fatality, life threatening injury or a question of the Thruway Authority's
liability. Through the years, he and Trooper Brown had been at accidents
Bender further testified that he made inspections of the Thruway on a
continuing basis as he drove on the road. If he observed damage to a guiderail,
he might take notes or report the problem by telephone. He did not recall the
guiderail at issue being down
prior to August 1993.
Bender had no recollection of conducting an investigation of the Bonet
accident. He concluded that he was not present because there were no reports or
photographs of this accident in his files. Bender explained that as he traveled
along the Thruway, he sometimes stops when he observes a disabled vehicle or an
accident. This type of inquiry did not necessarily result in a full
investigation. While Bender had no recollection of being present at the Bonet
accident, he could not rule out the possibility that he might have stopped at
the scene. This would account for the discrepancy between Brown's recollection
of Bender's presence and the absence of any report by him.
Hintersteiner, a licensed engineer, provided expert testimony on behalf of
claimants. He reviewed the accident report, depositions, photographs and made
four visits to the site where he took measurements and photographs. Using the
red sewer cap as a reference mark, Hintersteiner identified the area and
compared it to a photolog taken prior the accident (Ex. 3). He described the
guiderail involved as a weak post corrugated railing designed to catch an errant
vehicle and redirect it back onto the road. The posts were spaced approximately
12 feet apart. He explained that, if a vehicle weighing 3,500 pounds, traveling
at 60 mph, strikes the guiderail at a 25 degree angle, then the vehicle should
continue in the rail and be pushed back onto the shoulder and then onto the
road. He explained that the end of the guiderail is bent onto the ground and
the section from the ground to the upright portion is referred to as the
approach terminal. He estimated that this transition area was 25
By plotting the location of the accident on the record plans, Hintersteiner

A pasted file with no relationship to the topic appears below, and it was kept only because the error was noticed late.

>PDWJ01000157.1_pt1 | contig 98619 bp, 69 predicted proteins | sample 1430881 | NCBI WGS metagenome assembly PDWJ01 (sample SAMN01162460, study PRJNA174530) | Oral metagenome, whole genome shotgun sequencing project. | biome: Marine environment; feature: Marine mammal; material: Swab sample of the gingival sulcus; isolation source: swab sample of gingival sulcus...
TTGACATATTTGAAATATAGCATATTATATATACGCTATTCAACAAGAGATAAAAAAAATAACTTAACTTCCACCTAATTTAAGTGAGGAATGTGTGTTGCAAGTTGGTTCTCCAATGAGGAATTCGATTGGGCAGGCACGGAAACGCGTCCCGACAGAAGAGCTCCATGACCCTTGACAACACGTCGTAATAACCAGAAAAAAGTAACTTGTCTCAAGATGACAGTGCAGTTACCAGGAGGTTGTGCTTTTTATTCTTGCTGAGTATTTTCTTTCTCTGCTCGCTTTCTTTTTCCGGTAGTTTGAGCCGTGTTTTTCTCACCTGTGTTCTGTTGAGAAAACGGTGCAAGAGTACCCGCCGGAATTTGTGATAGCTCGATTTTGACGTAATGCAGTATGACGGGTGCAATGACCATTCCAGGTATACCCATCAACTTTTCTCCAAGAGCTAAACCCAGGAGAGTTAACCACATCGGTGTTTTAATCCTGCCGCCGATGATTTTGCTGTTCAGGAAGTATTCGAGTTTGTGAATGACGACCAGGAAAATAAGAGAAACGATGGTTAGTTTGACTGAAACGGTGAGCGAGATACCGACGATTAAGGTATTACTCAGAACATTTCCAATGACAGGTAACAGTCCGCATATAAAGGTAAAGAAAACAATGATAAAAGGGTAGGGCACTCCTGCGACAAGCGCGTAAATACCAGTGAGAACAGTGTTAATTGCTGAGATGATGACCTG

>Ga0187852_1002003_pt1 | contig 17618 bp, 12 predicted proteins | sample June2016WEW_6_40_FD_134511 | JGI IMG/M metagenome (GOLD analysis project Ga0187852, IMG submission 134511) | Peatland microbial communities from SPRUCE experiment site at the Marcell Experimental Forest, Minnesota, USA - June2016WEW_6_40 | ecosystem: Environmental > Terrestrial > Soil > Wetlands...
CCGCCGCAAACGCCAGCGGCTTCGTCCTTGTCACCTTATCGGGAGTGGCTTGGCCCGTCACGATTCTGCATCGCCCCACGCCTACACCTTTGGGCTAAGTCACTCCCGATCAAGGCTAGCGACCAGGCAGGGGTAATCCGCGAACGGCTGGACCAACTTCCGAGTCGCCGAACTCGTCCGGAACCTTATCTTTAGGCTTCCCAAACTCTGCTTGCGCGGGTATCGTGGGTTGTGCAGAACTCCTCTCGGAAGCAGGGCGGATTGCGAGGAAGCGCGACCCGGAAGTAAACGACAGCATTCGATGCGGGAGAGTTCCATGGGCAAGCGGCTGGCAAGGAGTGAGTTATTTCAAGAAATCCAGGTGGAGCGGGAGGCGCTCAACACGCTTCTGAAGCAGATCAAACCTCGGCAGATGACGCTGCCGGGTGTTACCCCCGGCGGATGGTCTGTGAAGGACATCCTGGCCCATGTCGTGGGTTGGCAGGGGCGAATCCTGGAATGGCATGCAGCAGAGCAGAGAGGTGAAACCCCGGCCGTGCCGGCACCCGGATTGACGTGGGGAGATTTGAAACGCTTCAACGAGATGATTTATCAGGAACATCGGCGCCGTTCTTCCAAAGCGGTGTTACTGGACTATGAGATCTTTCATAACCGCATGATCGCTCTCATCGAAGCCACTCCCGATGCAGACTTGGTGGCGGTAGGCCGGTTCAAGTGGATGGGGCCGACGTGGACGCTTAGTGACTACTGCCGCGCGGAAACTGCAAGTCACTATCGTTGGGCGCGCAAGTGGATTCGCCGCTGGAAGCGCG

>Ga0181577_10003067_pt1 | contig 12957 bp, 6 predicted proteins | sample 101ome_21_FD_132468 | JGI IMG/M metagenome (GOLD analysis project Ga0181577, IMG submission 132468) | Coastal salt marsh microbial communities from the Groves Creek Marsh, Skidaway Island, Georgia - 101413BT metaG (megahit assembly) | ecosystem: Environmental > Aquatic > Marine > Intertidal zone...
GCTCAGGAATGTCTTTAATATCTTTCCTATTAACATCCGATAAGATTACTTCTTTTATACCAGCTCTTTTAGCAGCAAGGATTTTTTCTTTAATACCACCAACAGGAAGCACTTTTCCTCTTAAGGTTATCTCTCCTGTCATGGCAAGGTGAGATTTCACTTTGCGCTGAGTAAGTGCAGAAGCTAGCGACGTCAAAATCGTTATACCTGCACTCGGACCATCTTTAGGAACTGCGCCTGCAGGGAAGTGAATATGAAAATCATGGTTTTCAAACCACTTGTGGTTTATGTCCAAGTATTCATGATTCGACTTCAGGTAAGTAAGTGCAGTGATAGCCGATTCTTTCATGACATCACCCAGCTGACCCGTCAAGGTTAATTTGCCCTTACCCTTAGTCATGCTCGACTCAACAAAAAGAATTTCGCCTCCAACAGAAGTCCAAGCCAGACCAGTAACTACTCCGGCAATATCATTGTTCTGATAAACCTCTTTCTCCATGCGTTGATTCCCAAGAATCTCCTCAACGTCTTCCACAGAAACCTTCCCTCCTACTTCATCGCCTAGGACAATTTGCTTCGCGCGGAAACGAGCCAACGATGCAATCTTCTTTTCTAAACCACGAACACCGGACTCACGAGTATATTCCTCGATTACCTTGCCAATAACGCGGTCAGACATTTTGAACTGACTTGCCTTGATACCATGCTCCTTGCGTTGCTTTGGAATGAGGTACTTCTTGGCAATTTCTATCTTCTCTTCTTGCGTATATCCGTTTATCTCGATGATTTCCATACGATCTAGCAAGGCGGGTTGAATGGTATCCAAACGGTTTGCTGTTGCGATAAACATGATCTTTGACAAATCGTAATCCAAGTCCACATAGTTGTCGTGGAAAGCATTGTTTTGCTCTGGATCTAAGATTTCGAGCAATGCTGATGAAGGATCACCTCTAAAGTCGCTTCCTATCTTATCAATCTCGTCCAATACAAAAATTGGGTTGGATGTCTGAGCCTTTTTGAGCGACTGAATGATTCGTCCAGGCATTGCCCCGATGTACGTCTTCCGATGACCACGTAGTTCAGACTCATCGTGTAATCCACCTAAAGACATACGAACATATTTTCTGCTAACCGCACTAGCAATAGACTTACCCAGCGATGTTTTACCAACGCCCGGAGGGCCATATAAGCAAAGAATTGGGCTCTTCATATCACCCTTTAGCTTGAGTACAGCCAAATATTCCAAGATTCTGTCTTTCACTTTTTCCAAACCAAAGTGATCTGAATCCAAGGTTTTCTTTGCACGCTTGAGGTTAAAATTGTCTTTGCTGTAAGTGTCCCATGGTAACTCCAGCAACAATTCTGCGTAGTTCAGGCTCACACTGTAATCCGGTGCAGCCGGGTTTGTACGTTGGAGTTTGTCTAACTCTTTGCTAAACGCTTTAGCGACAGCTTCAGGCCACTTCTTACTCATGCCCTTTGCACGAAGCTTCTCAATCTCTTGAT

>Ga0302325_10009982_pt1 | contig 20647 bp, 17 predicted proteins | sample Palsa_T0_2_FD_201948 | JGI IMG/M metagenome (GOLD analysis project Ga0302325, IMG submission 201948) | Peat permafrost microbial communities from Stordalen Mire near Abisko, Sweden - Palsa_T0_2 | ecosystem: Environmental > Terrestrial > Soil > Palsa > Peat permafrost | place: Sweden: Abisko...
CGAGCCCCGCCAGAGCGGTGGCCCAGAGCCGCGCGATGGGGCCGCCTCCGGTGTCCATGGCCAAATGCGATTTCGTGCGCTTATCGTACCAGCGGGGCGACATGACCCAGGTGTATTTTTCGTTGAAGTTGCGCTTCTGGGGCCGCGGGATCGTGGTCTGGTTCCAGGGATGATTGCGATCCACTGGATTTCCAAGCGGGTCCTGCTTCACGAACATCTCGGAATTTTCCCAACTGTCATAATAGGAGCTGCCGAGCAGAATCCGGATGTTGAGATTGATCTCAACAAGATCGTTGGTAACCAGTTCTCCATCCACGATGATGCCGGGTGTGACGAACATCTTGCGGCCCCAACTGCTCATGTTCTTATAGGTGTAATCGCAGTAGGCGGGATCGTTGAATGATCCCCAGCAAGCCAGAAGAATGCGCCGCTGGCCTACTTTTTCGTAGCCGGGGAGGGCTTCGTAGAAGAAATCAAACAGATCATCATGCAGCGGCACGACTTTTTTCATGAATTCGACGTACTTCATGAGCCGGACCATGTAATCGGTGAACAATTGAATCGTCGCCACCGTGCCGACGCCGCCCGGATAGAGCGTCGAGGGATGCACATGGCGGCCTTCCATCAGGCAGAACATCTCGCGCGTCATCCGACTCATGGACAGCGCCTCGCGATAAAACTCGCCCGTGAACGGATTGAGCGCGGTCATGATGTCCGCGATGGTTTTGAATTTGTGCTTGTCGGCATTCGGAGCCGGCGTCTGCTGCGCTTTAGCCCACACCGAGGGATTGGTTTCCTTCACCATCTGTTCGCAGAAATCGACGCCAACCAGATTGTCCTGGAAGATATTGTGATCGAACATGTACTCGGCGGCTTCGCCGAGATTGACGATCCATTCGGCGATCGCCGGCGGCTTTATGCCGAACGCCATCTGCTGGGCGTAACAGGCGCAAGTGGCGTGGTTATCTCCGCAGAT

concluded that claimants' car contacted the guiderail at a 6.5 degree angle (Ex.
89). He utilized the locations identified by Brown as the point of impact and
where the Blazer struck the culvert. Hintersteiner opined that, at a speed of
45 mph, if the guiderail had been erect, the vehicle would not have traveled
over the guiderail. Therefore, he concluded that a previous accident had hit
and destroyed the guiderail, leaving it limp. Hintersteiner assumed that the
Bonet Blazer weighed 4,600 pounds and maintained that, had the guiderail been
erect, it would have redirected the vehicle back to the
Referring to the photographs showing damage to the Bonet vehicle (Ex. 5),
Hintersteiner maintained that, had the guiderail been erect, the entire right
side would have shown damage from the railing rather than the front end damage
indicated. He also insisted that, had the vehicle hit the approach terminal, it
would have ridden along the guiderail or rolled off and, in that scenario, the
vehicle would have had undercarriage damage.
Hintersteiner conceded that a person merging into traffic has to yield the
right-of-way. He acknowledged that he reviewed the accident reports for the two
years prior to August 5, 1993 and could not find any other accident in the
Hintersteiner disregarded Brown's assumed path of the Bonet vehicle (Ex. 11).
Hintersteiner testified that engineering principles dictated that it was not
feasible for the vehicle to have hit the ground and bounce up again. He
insisted that the vehicle was airborne 80 feet from the time it hit the
guiderail until it struck the culvert. Hintersteiner also concluded that the
other point of impact was the tree.
Hintersteiner reasoned that the Bonet vehicle did not hit the approach terminal
because, if the vehicle had, it would have ridden up and flipped sideways. This
would have resulted in a different type of accident. If the car did not roll
over, it would have been hung up on the guiderail and there would have been
damage to its undercarriage. Hintersteiner would not expect any portion of the
car to be attached to the bottom of the guiderail.
Hintersteiner opined that only one section, where the tire mark was found, was
actually involved in the accident. He maintained that the railing was down and
that car simply rode over it. The "W" shape of the beam created the vaulting
effect. In Hintersteiner's opinion, the vehicle could not have hit the approach
terminal and then struck the culvert. This would have required the car to
travel 100 feet in the air. He maintained that the car struck the guiderail
just east of the sewer cap, approximately 40 feet west of the transition area.
Frank Schinella testified that he has been employed by the Thruway Authority
for 30 years. For the past 13 years, he has been a Section Maintenance
Supervisor II. He is responsible for the maintenance of roads and oversees a
crew of 22 workers. In 1993, the area of the Bonet accident was within his
Schinella made daily inspections and would make a written report when a defect
was observed. However, if a contractor was engaged on a particular project,
then the contractor assumed responsibility for any necessary repairs within the
area covered under the contract. In that case, if Schinella had observed a
guiderail requiring repair, he would report it to the contractor by telephone
rather than make a written report.